“ Brand: Giant / Type: Mountain Bike „
I first decided to buy the Giant XTC 4.5 mountain bike in 2009 in order to travel to work. At the time of purchase the RRP for this bike was £899 but because it was from Giants 2008 range it had been reduced to £499.
Giant have always been a big name in the world of cycling so I knew that this bike would be a good quality bike but I have to be honest I have wrecked bikes in the past and didn't expect this on to last as long as it has. Fortunately for me it has been a top class bike and has been more than worth the money.
The XTC 4.5 is a hardtail mountain bike with front suspension. In my opinion it is lovely looking bike with a really strong looking silver and grey frame that caught my attention as soon as I laid eyes on it. Hardtail means that there is no suspension on the rear of the bike. Hardtails are mainly used for relatively smooth trails or a mix of dirt and pavement which suit me well as I use it for riding to work.
The bike model is now nearly five years old but still holds its own against most bikes you could buy today at around the same price and I'm pleased to say that I have never had to change any parts. Normal maintenance has kept this bike in excellent condition and working order.
I have recently seen this model on e-bay selling for £250 which isn't a bad price for a bike that is nearly five years old.
The bike can be bought with five different frame sizes. 14.5, 16, 18, 20, 22in.
The frame is made of ALUXX aluminium. I have no idea what ALUXX means. I have read that is giants specially formed aluminium but I'm not sure what makes it so special. To me aluminium is aluminium. I don't know how much the bike weighs but aluminium is very light. I would say that it is light compared to most bikes but technology has moved on since this model so nowadays it probably seems heavy compared to more recent bikes.
FRONT FORKS AND SUSPENSION.
The front forks are the RockShox Dart 2. The aluminium forks provide suspension that has 100mm of travel. This was the first timei have ever bought a bike with any form of suspension and didn't know what to expect. As I use the bike for mainly riding on roads and pavements the suspension isn't much use to me. It is more for use on rough trails or downhill riding, both of which I do little of. The suspension seems to make it harder to pedal and makes riding more tiring on the legs.
The main feature of the front forks is that there is a turn key lock on top of the forks. Turning this anti clockwise will open the suspension to offer the most travel. As you bring it clockwise it will adjust the damper so you can set the suspension to however you want it. Turn it clockwise all the way and it will lock the suspension completely. This is how I now have mine set. I seem to be able to ride more easily and actually go quicker as a result. My next bike will not have suspension at all.
From reading reviews of these forks they seem to divide opinion. For a rider like me they represent good value for money and are a welcome feature on the bike but it seems more serious bikers are of the opinion that if you really want good forks you should change these immediately for something better. All I know is that they have served me well up to now with no problems or a need for having them serviced as is recommended. They can be serviced at most bike shops but I would probably recommend using a Giant dealership to get this done.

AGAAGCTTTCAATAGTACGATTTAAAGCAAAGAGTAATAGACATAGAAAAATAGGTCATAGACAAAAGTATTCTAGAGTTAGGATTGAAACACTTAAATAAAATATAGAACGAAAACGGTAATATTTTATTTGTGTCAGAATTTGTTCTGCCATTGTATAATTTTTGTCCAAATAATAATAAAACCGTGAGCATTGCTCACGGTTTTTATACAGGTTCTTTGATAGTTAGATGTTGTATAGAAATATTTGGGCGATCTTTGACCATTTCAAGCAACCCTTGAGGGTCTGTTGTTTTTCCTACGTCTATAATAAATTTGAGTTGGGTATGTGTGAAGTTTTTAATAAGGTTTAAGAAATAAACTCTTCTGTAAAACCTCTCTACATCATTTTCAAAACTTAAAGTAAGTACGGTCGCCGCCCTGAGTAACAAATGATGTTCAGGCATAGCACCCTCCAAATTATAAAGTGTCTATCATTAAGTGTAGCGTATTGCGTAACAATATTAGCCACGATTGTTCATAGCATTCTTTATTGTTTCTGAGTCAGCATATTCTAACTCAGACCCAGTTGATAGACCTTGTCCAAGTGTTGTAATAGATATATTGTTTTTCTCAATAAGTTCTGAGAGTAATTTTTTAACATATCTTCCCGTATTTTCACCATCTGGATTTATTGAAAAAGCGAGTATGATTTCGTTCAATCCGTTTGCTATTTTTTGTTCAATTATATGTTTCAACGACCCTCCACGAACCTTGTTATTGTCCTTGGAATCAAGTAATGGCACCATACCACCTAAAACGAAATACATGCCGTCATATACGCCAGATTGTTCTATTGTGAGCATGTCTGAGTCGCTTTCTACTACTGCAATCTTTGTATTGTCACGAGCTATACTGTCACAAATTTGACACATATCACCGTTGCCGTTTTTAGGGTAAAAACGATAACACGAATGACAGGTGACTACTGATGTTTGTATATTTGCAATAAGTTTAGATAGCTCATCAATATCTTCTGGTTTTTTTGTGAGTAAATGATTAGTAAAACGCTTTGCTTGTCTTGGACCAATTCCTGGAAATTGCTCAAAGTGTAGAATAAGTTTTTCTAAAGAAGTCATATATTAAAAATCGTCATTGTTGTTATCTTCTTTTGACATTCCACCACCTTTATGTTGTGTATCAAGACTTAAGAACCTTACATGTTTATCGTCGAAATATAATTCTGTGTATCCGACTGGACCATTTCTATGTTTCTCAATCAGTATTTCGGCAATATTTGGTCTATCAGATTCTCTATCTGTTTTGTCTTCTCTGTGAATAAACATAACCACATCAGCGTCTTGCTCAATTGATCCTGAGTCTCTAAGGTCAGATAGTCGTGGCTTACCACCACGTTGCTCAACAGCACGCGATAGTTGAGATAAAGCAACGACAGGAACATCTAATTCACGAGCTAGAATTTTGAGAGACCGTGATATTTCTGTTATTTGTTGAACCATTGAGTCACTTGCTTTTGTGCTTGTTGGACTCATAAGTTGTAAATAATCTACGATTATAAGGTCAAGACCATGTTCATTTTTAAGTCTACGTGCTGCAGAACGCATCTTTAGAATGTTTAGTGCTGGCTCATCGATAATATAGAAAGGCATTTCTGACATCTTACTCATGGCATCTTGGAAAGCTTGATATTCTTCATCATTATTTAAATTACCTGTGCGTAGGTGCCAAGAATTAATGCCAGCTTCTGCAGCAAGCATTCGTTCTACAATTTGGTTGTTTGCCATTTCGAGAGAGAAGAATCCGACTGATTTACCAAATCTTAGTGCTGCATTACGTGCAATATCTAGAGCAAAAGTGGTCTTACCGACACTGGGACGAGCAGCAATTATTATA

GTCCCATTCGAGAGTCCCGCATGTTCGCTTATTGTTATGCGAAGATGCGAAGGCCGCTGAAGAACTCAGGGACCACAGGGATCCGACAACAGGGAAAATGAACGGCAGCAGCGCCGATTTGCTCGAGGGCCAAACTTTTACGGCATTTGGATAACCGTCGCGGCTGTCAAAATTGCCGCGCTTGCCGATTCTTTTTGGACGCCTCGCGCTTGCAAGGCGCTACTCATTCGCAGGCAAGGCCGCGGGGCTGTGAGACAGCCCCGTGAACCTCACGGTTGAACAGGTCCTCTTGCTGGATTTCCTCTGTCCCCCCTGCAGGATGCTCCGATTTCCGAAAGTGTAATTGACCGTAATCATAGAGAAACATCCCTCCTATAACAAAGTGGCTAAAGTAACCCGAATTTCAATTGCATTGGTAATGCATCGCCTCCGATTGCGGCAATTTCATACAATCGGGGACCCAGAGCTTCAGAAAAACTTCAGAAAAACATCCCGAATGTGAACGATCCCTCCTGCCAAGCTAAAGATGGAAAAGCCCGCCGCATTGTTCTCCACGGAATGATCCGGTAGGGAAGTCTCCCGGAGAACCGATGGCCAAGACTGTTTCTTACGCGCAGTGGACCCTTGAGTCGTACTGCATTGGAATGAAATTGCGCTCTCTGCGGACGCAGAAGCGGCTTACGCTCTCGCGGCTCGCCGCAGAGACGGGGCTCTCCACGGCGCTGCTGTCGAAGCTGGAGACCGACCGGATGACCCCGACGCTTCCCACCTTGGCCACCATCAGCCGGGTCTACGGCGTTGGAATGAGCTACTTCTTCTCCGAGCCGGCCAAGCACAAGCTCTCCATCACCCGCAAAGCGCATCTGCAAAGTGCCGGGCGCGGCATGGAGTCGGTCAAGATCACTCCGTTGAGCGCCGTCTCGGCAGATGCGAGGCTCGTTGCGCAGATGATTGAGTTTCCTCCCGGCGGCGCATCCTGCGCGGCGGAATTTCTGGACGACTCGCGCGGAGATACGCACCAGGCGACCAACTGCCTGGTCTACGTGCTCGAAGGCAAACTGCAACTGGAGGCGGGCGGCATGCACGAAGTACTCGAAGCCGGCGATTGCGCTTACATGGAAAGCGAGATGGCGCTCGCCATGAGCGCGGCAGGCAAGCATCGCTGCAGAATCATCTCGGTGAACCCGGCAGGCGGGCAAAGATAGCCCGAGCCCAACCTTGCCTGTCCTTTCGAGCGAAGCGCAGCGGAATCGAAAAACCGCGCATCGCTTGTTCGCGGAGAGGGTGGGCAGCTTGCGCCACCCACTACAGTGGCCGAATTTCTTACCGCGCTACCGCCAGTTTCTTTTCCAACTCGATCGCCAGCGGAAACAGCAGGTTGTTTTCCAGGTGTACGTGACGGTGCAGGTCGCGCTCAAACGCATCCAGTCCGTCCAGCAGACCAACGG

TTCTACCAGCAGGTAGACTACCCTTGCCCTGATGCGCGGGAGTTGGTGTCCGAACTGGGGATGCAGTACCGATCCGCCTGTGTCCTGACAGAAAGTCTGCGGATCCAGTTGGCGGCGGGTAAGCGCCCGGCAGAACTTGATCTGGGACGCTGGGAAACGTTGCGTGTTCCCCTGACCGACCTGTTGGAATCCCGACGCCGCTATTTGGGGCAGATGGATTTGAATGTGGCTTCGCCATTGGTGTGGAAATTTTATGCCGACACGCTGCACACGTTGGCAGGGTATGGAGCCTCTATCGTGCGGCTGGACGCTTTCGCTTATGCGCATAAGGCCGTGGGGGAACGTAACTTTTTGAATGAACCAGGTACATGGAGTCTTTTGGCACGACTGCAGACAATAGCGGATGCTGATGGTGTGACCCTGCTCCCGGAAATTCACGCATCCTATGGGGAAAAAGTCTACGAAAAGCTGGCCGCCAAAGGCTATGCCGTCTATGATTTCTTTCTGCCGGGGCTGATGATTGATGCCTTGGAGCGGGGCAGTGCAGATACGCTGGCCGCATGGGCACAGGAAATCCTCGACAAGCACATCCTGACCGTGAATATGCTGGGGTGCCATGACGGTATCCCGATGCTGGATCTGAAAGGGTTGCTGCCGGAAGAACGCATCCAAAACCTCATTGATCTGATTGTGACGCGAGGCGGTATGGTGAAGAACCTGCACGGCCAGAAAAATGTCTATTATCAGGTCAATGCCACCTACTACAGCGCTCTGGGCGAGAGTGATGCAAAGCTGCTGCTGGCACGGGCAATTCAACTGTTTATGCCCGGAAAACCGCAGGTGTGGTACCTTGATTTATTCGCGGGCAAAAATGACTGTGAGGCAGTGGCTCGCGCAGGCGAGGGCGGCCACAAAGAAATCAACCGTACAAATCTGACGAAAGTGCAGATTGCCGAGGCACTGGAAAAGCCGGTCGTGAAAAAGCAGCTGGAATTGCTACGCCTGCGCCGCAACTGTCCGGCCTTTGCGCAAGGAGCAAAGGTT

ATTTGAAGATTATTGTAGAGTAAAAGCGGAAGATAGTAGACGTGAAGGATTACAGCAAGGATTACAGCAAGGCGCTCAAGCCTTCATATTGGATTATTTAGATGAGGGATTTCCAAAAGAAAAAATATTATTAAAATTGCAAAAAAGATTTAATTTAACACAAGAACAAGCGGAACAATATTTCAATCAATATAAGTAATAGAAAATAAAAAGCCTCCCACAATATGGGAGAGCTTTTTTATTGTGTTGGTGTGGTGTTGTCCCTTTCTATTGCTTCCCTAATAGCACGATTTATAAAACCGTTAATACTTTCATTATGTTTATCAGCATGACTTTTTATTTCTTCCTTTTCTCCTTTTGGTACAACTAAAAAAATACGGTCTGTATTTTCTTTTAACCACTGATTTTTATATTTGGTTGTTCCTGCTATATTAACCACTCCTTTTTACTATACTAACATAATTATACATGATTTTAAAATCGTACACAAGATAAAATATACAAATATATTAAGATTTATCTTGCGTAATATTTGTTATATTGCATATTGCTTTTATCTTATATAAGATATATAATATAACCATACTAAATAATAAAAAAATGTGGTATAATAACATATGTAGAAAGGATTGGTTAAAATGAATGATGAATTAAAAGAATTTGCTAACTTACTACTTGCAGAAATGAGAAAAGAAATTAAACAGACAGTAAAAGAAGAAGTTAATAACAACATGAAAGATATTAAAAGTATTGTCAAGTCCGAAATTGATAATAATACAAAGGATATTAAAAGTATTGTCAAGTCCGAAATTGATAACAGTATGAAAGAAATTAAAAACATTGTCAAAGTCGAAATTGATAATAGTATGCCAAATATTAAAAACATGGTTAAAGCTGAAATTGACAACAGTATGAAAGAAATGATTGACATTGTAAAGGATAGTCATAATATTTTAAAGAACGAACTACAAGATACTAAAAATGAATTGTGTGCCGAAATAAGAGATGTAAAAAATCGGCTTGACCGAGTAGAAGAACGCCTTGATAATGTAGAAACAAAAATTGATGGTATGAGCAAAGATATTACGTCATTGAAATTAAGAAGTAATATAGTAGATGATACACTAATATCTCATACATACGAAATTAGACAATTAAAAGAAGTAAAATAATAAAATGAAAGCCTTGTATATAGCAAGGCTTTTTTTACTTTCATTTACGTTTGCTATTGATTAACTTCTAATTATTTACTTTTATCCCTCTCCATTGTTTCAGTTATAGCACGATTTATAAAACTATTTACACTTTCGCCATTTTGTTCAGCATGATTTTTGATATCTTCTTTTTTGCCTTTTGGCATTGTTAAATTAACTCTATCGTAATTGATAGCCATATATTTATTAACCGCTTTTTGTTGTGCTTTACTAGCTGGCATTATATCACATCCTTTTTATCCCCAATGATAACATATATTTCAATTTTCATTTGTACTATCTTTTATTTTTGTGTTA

GEARS AND MECHANISM.
Shimano have always produced mechanisms for high performance for serious cyclists. They have always had an outstanding reputation for producing good gear systems for bikes. The Giant XTC 4.5 uses shimano deore gears for the shifters and the rear Derailleur and just normal shimano for the fornt Derailleur.
DEORE is designed to appeal to a wide range of cycling fans by inheriting the key functions of DEORE XT and DEORE LX at a great value.
DEORE design blends "Smart & Sharp" forms to complement MTB and trekking bikes. The gearing system are not top of the range but are good value. You can't really go wrong with shimano products.
The sifters are simple to use. There is a shifter on each side of your handlebars. One for the front gears and one for the back. Both have two levers for shifting up and down using your thumb for one lever and your finger for the other.
The front crank is the TruVativ ISOFlow 3.0 22/32/44 and the rear is the SRAM PG950 11-34.
The XTC 4.5 has 27 gears, so as you can imagine they take a bit of a hammering as I continually change gear looking for the perfect speed. None of the components on the gearset has ever let me down. I the odd gear jumping if I apply to much pressure to the pedals whilst changing but never that often.
Sometimes the gears don't change as easily as they should. With the constant use of the cables from the shifters to the Derailleurs, the cables stretch. This can cause the front Derailleur to rub on the bike chain or the rear Derailleur to jump between gears. Whilst I have had the bike I could simply adjust the gears with a turning screw on the shifter casing at the end of the gear cable. The cable can be tightened or slackened by pulling the adjuster out of the shifter casing and turning it either clockwise or anti-clockwise. So simple.